Monday morning Kesha led me into an empty classroom and laid out the plan. She would bring each subject in to be shot solo then, after everyone was done, we would shoot the group as a whole.  “Okay, I’ll get the first person.” I swallowed the lump in my throat and went to work. Talking, joking, laughing and a little chasing ensued.


I could go on about the shoot, but want to keep it simple. My nerves were quickly put at ease by the awesome staff at Turn and how great every person I met was. Portraiture can be difficult especially when the subject puts on a front; the canned smile, the faked stoicism, the whatever. This day was unique in that everyone who came in front of the camera was completely genuine from the get go. I wish it were always this easy. You may see the rest of the photos here.

The group at the Provo Turn Community Center.
The group at the Provo Turn Community Center.

Where can you see the ones you have lost?

Thirteen years ago my dad passed away only days before I married Suzanne.  It was around this time that I asked her father, Mike, to teach me to fish. 

The lessons began slow. Evenings were tying knots and afternoons were hours of casting. Both were done while he explained fly patterns and hatches. He would tell me about different rivers and eventually he took me to them.

Fishing started on the lower Provo River and after what seemed like forever, I began to hold my own. Mike must have thought I was okay because he continued inviting me. On the way to the rivers we’d discuss flies, books, life and politics, but once at the water we were silent. We would stagger in, adjust our balance, then cast and be with our thoughts. It was through this ritual that we became friends and he became a father figure to me.middle provo 2001

One summer day Mike and I fished on the Big Wood River south of Ketchum. The spot where we started had someone fishing every twenty feet or so, but Mike didn’t care. He just snuggled right in and began casting. He preferred to be around people when fishing. Before his first heart attack he might have chosen to be more secluded, but after it he felt safer with a crowd. I, on the other hand, didn’t enjoy being so close.

After an hour I’d seen no trout. I had no nibble, no nose, nothing. Mike had caught one earlier with a dry fly, but now he was nymphing (wet fly fishing). This meant the fishing wasn’t good. I dipped my hat in the water and sat on the bank. Mike swapped nymphs and worked his way up and down. Another hour passed before he joined me.

“It’s too hot… It might improve later when things cool down.” He offered almost as an apology. When we fished new places together he felt a responsibility to make sure I caught something. Sensing his concern I suggested we try a spot down the road which had a short hike through the brush. Mike didn’t like hikes. It was the safety thing.

He shrugged. “Alright, but I think we might be coming back here.”

blacksmithfork2011 019


It was a roaring scream from the bushes behind me. Mike never used that word. He had snagged his rod in a thicket and snapped it right above the joint where the two pieces slide together. I was mortified. I‘d insisted that we hike out here, he had followed reluctantly and now this.

“What do you want to do?” I asked sheepishly. “Do you want to use this rod? I can just hang out… Take some photos.” It was actually his rod. Pretty much all of the gear I used was his, but he wouldn’t have any of it.

“No, no. Let’s see… I can just use what I have. It’ll be alright.”

At the water I gave Mike space and began nymphing using an unbroken rod. Within one or two casts I had a fish on. The fight was short lived as he threw back the hook, but it was a good sign. After spooking all the fish out of the hole I looked upstream. Mike, standing beneath a cluster of cottonwoods, was casting a dry fly. He was using the top half of his broken rod and a bunch of line stuffed in his vest that he worked with his left hand. He was smiling. The casts seemed tight and the trailing fly wobbled, but he managed the landing, presenting the fly softly where he wanted it to go. That afternoon I got skunked while he pulled in fish after fish.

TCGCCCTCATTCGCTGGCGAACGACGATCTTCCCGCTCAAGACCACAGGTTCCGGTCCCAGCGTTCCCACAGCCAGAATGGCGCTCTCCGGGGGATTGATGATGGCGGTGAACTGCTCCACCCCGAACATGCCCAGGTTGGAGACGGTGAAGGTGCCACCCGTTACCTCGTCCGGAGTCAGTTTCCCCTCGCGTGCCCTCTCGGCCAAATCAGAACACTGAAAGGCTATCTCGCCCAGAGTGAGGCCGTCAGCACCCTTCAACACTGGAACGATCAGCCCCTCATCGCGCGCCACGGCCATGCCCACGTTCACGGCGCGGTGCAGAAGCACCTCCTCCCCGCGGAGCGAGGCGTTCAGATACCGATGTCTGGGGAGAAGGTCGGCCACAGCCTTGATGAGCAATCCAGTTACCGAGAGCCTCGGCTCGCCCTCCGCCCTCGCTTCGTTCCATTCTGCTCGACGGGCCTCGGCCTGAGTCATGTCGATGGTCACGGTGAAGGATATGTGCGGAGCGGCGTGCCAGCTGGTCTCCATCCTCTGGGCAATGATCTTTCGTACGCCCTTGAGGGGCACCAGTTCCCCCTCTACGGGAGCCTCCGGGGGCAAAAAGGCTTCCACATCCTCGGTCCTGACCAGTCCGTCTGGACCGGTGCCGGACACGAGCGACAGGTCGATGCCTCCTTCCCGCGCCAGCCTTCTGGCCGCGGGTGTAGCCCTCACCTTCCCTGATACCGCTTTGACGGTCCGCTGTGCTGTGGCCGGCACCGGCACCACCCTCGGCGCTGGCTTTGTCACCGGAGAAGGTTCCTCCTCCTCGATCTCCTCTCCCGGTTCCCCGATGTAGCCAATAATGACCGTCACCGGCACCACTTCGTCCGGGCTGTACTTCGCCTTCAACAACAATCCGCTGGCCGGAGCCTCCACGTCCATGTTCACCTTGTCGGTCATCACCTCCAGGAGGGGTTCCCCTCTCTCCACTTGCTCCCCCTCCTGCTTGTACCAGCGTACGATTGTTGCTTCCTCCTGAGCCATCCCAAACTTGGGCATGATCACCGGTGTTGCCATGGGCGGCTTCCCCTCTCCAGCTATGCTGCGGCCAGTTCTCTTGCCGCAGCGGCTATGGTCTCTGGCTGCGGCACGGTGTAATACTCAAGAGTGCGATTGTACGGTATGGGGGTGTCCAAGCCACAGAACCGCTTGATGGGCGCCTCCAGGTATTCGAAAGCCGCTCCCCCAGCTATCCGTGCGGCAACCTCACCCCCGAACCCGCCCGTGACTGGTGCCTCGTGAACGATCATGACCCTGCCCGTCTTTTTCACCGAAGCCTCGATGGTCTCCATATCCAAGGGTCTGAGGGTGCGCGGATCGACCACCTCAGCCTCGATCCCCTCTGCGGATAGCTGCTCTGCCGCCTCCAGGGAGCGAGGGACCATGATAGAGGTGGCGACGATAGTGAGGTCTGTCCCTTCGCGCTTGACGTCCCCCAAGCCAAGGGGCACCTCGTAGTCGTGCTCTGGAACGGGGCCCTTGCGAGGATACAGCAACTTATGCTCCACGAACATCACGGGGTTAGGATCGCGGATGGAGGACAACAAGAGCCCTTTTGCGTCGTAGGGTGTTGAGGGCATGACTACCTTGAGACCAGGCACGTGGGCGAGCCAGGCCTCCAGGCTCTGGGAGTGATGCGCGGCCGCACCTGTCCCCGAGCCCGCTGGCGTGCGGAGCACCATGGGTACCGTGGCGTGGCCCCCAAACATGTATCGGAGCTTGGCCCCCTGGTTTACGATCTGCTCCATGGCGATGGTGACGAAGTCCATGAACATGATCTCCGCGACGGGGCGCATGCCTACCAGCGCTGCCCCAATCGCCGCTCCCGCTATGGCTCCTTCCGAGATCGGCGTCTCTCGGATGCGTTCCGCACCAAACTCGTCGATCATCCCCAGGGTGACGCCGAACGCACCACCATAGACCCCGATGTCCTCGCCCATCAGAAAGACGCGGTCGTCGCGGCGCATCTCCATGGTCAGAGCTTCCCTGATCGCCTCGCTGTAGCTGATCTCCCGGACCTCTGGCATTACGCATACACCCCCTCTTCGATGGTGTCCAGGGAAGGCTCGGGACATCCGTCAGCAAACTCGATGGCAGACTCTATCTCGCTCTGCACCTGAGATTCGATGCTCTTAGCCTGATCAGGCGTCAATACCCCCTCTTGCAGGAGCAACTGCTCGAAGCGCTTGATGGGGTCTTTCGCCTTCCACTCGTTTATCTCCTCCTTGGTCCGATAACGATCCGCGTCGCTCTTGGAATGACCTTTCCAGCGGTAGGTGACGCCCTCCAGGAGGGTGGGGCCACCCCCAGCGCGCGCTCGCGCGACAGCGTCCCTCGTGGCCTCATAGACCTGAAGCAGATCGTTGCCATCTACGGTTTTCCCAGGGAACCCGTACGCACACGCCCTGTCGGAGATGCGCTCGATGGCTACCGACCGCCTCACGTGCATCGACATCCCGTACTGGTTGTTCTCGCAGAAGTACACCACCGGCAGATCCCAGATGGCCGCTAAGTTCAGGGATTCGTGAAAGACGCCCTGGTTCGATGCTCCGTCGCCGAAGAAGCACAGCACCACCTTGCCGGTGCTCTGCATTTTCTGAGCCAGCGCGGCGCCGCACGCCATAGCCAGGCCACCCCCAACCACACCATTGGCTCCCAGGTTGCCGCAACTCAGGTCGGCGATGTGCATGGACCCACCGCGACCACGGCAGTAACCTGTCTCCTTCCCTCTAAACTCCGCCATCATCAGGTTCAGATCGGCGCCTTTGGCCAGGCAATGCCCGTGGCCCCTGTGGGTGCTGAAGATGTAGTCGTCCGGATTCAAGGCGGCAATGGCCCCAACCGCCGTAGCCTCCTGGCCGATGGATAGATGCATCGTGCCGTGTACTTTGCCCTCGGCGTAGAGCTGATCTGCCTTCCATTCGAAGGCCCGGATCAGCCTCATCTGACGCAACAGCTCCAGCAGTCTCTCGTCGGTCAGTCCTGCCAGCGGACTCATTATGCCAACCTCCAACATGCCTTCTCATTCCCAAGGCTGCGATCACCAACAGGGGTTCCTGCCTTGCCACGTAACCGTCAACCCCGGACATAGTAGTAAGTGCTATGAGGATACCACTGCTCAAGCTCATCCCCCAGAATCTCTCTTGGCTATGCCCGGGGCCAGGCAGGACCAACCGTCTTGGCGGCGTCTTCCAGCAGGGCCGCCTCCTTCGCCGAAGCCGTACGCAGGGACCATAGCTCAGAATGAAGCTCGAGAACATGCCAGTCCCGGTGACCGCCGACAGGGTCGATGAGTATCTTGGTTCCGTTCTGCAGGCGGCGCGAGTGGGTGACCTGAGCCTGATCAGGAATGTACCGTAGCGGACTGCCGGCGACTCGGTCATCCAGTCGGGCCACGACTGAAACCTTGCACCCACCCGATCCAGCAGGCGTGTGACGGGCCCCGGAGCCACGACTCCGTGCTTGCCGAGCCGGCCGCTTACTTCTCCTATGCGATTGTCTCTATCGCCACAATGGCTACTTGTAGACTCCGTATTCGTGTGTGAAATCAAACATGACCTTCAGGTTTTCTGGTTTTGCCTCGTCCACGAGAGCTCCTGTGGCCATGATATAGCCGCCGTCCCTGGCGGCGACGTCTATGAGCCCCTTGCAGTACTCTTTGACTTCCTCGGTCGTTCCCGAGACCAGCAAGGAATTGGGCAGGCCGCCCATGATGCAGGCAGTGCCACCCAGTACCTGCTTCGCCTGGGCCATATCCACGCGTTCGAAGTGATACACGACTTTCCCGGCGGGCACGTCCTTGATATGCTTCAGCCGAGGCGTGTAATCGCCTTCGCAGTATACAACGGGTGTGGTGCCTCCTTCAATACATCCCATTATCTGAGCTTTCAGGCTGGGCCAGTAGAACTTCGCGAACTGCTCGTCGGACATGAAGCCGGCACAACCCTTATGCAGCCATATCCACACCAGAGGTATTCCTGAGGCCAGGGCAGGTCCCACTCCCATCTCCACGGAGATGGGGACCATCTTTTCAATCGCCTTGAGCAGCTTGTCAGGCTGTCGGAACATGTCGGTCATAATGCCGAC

green river 2001 2

The following day we drove south, out of the mountains and into the plains. The subdivisions were replaced by fields of alfalfa and potato. The novelty shops and restaurants were gone leaving cattle and sheep ranches. I was dubious when we pulled off the highway, but as we crossed the bridge I saw the sage brush fall into the marsh, in its place stands of cattails appeared along with a slow moving creek filled with watercress. The scene was idyllic.


silvercreek 002While suiting up we talked to a few guys who were wrapping up their day. When asked what seemed to be working for them they were vague. I took it the fishing was tough. Mike agreed with a knowing glance. As we carried on, one of the guys produced a cutting board filled with cheese, salami and crackers.

“Please, have some.” He offered. Mike declined, saying something about not needing to add anything to his robust gut.

“Ah, you’re not even close to being fat.” He held the board closer.

With a grin Mike responded, “You know people get sent to prison for lying that bad.

blacksmithfork2011 022 

There is something about how the water presses against you when you wade in. It holds you firm, but gently. When you finally climb out you have the tendency to fall forward from leaning against the current for so long. The slow movement of the creek was comforting. I was in up to my stomach for most of it, trying to look small to the fish upstream, but they could see me and my line and weren’t fooled. I saw fish swaying in my wake so close that if they wouldn’t have darted off when I reached down I could have touched them. I dipped my hat several times, not only because I was hot, but in order to absorb the place. We quietly stood in the water while the air cooled and the shadows grew tall. We both caught nothing. That was the best day fishing I’ve ever had.

After the divorce I expected to lose Mike as a friend, but life doesn’t work that way. At first our encounters were awkward, then cordial and eventually friendly again. We continued to exchange books, talk politics and I still sought his advice.

Last June the man who taught me how to fly fish died. Suzanne found his body lying in the backyard. John Michael Harsha did not survive his fourth heart attack. I don’t want to think of that. silvercreek 009


It’s better not to dwell on our disagreements, disappointments and heartache. Instead it’s better for me to think about the peaceful moments, the laughter and shared love. To remember competing with the Ospreys for trout on the Madison or going way out on the Lamar with bison our only company, that’s what I want. Feeling the spring sun on the waters of the Green and the cold days of winter along the Provo will help me recall his energy. Summer nights can find him wading in the magic of Silver Creek and on fall days, when the trees are brilliant, I will see Mike casting quietly, peacefully, on the Blacksmith Fork.




copyright 2010-2011 Louis C Arevalo

You’re up.  Tell me where you see them.